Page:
The cynicism in this country has never been worse and the so-called job creation of 200 last month makes one weep.
Yet, local MP's like mine, Ms Leitch, continue to send out their 10%-ers, 2 of which arrived last week, touting the CON bull.......it. This paper will make a great bonfire.
What can be done? Retreat to one's bunker, or get involved?
Anon, I really think we need to address Canada's democratic deficit if we want to put an end to this mess. We need to empower the backbench, make free votes the default standard in Parliament. We also need to strip party leaders of much of their abilities to ride roughshod over their caucuses. Going beyond that we need to dismember the corporate media cartel that controls the national narrative and ensures a
weakened, misinformed electorate that, too often, simply turns its back on our political institutions.
These things are, to me, vastly more important than voting this way or that to ensure the defeat of Harper for that route only offers a "less worse" option that will perpetuate the status quo that serves them so well.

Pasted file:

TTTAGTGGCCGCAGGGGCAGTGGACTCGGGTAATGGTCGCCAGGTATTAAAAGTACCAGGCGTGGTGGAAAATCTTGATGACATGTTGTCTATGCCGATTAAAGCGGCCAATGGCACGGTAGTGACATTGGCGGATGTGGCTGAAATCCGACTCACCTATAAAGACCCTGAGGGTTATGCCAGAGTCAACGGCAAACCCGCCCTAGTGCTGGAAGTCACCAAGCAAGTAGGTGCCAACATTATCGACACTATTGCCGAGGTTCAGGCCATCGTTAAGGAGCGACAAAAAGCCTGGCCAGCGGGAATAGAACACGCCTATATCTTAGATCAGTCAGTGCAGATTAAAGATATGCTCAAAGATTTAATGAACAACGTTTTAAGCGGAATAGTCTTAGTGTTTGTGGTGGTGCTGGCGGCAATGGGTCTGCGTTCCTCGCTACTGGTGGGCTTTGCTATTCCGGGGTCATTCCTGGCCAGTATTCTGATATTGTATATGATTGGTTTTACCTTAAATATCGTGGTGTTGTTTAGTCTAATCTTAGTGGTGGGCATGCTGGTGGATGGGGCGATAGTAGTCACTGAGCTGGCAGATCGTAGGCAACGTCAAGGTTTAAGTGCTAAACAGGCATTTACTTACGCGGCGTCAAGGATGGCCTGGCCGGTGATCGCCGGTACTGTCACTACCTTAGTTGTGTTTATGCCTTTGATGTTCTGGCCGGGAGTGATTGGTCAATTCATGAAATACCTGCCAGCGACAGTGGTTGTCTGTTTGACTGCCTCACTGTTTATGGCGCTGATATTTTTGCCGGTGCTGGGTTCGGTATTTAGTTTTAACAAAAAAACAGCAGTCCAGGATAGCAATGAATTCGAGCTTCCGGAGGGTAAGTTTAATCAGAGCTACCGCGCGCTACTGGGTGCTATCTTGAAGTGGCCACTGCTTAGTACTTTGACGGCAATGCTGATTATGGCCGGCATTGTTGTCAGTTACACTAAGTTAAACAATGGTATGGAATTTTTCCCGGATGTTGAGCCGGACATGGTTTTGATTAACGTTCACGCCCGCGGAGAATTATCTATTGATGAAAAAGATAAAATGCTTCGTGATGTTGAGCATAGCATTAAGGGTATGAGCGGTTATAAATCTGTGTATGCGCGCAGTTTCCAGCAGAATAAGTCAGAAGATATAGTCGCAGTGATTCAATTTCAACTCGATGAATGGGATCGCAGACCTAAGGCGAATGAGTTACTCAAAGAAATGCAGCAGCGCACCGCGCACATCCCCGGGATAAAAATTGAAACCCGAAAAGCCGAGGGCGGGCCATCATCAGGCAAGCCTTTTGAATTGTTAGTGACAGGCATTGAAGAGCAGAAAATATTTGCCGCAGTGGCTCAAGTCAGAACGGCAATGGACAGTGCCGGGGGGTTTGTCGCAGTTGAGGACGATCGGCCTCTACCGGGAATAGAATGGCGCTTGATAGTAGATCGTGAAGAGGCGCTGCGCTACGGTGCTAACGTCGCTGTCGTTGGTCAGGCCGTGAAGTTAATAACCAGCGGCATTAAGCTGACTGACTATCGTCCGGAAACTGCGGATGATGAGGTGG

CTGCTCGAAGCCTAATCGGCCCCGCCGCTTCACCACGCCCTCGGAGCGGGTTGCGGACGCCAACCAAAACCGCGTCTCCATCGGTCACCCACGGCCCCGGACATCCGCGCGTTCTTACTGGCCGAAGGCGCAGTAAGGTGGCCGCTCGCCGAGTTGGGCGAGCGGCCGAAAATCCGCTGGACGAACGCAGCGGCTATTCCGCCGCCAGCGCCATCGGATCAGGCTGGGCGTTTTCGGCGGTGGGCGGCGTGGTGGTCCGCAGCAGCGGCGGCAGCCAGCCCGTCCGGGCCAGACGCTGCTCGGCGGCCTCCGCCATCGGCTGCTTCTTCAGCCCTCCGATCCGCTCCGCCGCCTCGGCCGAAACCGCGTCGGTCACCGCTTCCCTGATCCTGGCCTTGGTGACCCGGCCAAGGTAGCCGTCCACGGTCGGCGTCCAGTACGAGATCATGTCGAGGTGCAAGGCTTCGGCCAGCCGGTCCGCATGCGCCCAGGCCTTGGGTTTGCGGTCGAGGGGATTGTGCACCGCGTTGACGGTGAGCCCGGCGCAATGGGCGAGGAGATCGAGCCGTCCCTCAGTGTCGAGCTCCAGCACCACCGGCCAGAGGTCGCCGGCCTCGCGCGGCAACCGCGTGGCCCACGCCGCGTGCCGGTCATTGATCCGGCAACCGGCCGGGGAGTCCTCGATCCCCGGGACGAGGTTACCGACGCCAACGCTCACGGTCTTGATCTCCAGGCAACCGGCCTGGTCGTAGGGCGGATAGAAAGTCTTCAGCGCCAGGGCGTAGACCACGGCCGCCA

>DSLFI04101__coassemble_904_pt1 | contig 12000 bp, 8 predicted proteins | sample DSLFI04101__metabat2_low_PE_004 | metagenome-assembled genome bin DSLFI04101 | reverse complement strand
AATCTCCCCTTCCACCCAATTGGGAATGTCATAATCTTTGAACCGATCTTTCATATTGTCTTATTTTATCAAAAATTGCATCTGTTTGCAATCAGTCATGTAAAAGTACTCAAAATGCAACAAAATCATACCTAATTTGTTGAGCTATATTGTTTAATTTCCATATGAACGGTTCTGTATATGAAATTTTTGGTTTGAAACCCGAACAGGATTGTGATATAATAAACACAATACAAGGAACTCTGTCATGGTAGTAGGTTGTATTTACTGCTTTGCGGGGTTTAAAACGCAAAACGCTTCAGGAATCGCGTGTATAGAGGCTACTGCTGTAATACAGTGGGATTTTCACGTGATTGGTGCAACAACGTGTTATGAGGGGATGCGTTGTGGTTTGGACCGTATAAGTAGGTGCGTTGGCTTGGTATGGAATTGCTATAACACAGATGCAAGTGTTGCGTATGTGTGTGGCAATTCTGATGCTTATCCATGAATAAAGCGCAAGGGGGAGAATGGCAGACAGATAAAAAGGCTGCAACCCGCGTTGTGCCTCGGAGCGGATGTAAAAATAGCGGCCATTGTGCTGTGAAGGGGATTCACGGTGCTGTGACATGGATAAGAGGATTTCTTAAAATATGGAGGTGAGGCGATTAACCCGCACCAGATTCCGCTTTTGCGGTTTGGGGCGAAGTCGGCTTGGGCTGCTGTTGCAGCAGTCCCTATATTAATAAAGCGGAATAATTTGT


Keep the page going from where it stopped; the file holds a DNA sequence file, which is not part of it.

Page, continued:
I would tend to agree MoS, this goes beyond the defeat of Harper, but that is an important first step nonetheless. I am hoping that the Harper years will help illustrate to Canadians why we need to start making such changes to our system and create the political will to do so, because I know few people beforehand understood just how vulnerable we were to someone like a Harper because we took for granted too much the honourableness and integrity of those we elected to power. The needed checks and balances against such an abuser did not exist and we have now seen why they are so needful for an open society to thrive instead of fail.
The corporate media concentration is also clearly an issue needing to be dealt with, but I fear it might actually be a harder one to manage than the needed changes to the democratic deficit structural issues in Parliament. I am hopeful that the more we can succeed with one of the two the more the odds the other one will also end up being corrected becomes. I do see that possibility at least. Still though we have a lot of work ahead of us, and as much as I tend towards finding the positive I will say this is one of those areas where I find that harder than others. Still won't stop me from trying though...
.. how is that 'legacy' of Jim Flaherty working out.. where he held an annual weekend getaway with Harper's corporatist partners & pimps.. so he could report back exactly what they wanted done?